I am struggling to make this progression work in the measure marked with the red arrow. The soprano I ended up on at the cadence in measure 4 was ^3. From there I thought the best soprano would be ^2 ^1 ^1 in measure 5 but that didn't work for me in measure 6. That progression from iv6 to V6 is really hard. The progression outlined in my book is always shown using V65 NOT V6 with the soprano ^4 ^4 for both iv6 and V65 chords. This doesn't seem to work here, and most voicings I tried just don't work. Are there some options for this progression that someone can show me to give me a fresh look? I seem to be stuck in a rut :(
Speaking as an early music specialist, a succession of first-inversion chords is a common feature in Baroque repertoire and, it seems, in modern theory exercises too. Other than the alternate doubling (a solution also mentioned by Baroque theorists, like in Michel de Saint-Lambert's "Nouveau traité de l'accompagnement" [quoted at length in JB Christensen, "Die Grundlagen des Generalbaßspiels im 18, Jahrhundert", Kassel: Bärenreiter 1992]); another possibility, notably given by Händel (search for "Continuo playing according to Handel : his figured bass exercises") is to temporarily drop to three voices (especially if there is an extended passage). To avoid parallel fifths in the upper voices, this obliges a voicing with the root of the chord (the sixth in respect to the bass) on top:
Given that this kind of falling back to three voices is present in the first measure of your theory exercise, it shouldn't pose problem here either. You can (and I assume, for a class exercise, probably should) go back to a four voice realisation as soon as practicable.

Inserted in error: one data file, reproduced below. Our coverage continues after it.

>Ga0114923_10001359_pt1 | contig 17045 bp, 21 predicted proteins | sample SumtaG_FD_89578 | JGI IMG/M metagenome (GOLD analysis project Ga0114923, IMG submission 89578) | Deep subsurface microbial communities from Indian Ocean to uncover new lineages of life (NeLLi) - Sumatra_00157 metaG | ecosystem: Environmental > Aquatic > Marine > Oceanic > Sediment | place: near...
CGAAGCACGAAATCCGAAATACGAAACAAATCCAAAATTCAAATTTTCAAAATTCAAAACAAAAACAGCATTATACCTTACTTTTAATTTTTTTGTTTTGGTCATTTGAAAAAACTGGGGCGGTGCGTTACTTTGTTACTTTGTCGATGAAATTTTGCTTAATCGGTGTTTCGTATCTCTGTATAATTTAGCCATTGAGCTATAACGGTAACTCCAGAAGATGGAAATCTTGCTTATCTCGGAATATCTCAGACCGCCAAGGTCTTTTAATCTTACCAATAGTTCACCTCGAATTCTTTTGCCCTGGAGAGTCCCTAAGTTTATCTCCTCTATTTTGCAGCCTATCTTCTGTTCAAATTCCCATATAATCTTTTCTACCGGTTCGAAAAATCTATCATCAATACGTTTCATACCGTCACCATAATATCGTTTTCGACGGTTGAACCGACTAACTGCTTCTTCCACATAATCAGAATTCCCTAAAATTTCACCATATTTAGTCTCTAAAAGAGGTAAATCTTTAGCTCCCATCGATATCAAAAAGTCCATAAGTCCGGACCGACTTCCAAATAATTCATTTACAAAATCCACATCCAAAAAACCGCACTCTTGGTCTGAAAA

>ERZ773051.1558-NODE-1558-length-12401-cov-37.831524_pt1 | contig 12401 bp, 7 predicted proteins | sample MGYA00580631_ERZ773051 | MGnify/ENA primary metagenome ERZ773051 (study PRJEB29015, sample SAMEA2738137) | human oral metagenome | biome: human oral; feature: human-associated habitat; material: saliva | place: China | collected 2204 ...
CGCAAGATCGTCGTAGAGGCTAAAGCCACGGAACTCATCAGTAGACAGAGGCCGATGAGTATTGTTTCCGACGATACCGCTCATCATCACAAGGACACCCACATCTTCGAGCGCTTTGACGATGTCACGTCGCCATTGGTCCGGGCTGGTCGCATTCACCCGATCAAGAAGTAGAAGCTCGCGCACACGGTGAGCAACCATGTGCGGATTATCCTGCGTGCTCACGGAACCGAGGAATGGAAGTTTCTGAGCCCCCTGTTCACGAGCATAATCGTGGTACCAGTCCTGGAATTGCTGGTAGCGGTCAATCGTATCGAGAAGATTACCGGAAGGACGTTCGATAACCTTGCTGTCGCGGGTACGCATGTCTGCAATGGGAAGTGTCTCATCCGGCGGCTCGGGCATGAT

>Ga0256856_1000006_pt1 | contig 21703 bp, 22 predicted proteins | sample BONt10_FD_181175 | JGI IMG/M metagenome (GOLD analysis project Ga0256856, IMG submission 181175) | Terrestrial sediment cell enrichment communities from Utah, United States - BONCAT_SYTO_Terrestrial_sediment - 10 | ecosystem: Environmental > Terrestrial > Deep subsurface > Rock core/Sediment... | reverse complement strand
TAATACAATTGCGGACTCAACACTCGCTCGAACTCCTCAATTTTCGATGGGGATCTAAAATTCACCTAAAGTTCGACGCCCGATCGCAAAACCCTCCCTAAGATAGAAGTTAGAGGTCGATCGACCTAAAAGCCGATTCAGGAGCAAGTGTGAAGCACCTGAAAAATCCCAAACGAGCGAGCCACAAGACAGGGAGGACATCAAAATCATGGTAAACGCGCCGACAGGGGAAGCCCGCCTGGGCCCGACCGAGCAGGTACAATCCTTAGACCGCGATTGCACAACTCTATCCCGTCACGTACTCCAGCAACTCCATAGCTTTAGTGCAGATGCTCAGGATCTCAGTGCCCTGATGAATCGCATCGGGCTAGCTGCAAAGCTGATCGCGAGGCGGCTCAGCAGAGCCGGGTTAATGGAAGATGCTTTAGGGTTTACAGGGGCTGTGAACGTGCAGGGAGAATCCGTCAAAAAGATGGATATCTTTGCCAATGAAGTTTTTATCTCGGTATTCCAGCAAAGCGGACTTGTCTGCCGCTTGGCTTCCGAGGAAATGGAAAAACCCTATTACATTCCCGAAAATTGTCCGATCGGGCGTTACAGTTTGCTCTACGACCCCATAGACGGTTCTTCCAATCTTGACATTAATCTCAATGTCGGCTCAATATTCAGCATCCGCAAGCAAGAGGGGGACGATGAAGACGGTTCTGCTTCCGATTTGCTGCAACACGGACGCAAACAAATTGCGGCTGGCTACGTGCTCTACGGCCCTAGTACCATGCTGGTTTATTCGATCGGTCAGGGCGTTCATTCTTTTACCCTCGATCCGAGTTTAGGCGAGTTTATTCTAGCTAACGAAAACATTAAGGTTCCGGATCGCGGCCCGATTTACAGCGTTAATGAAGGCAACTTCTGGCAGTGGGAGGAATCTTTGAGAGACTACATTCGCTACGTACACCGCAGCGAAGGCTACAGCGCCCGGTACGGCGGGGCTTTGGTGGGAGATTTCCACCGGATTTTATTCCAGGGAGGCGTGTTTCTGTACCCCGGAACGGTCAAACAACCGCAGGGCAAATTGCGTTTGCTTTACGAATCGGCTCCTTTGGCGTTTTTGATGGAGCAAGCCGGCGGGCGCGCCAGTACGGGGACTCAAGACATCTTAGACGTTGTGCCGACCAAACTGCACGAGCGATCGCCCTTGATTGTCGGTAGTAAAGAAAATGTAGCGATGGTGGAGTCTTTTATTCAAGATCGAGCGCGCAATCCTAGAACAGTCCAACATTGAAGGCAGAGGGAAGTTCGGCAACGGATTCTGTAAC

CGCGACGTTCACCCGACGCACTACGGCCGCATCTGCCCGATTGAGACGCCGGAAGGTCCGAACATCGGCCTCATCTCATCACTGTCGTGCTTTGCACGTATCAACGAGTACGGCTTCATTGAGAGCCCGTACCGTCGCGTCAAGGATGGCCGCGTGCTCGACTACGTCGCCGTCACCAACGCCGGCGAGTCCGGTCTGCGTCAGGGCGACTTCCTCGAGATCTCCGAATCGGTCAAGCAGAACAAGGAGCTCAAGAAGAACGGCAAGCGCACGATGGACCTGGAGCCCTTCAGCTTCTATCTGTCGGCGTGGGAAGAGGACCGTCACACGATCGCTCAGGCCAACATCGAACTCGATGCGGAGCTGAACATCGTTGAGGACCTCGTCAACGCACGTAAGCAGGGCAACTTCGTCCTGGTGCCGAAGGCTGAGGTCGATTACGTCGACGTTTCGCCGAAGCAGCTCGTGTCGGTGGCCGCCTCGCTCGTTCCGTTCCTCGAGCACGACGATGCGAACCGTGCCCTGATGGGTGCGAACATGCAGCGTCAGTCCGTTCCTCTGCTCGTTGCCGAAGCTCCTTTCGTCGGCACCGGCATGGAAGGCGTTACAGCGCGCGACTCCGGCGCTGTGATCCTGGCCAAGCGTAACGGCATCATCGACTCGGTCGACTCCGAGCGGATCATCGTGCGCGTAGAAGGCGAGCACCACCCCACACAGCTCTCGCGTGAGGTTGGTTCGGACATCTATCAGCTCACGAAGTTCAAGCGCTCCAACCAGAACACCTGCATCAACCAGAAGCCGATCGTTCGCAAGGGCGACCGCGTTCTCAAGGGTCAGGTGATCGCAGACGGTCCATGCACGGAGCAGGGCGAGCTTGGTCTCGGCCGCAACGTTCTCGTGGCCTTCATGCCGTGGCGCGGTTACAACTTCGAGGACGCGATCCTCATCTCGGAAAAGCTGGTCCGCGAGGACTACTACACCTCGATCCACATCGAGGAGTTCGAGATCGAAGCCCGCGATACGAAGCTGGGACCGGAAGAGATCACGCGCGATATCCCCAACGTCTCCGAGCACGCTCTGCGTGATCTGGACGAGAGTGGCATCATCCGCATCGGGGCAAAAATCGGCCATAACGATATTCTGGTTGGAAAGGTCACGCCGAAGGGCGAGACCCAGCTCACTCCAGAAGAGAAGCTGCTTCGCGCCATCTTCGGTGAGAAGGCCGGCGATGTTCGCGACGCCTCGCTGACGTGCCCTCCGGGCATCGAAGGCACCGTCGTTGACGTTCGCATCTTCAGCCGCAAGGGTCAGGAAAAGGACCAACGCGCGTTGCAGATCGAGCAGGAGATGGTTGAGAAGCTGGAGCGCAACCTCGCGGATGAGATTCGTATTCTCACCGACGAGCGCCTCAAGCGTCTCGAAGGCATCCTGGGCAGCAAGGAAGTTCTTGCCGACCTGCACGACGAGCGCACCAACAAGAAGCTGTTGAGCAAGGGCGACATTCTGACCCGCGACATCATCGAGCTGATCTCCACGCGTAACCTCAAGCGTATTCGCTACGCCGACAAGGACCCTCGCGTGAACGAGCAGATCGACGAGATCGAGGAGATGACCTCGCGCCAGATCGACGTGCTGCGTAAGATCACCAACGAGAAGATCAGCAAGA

Another alternative solution would be to follow the Baroque practice (i.e. the "rule of the octave"), which would imply, on the seventh scale degree (and here, we're in D minor, so C# is indeed the seventh degree) assume that a 6 (figures are often incomplete) also implies a 5, that is, a full dominant seventh chord, in first inversion, so:
This would also be a interesting possibility, especially when like here it is indeed (as opposed, to, say, a deceptive cadence) followed by the tonic immediately after (n.b. Baroque theorists do not have much of a problem with which chord tone is doubled in this situation, so long voice-leading is otherwise acceptable). Of course, if this is for a theory class, it might be better to stick to the figures as written.
Moving between adjacent first inversion triads can be done directly. It's a common technique for moving sequentially through a series of chords. The doubling alternates between doubling and not doubling the third. (SOURCE: Robert Hutchinson's "Music Theory for the 21st-Century Classroom", "26.8 Voice Leading First-Inversion Triads")
Putting the leading-tone in the soprano can be problematic, since it doesn't resolve normally. In that case, the leading-tone can be moved to another voice. Should the voices move lower than desired, they can be shifted in the next measure when the inversion of the
i chord changes.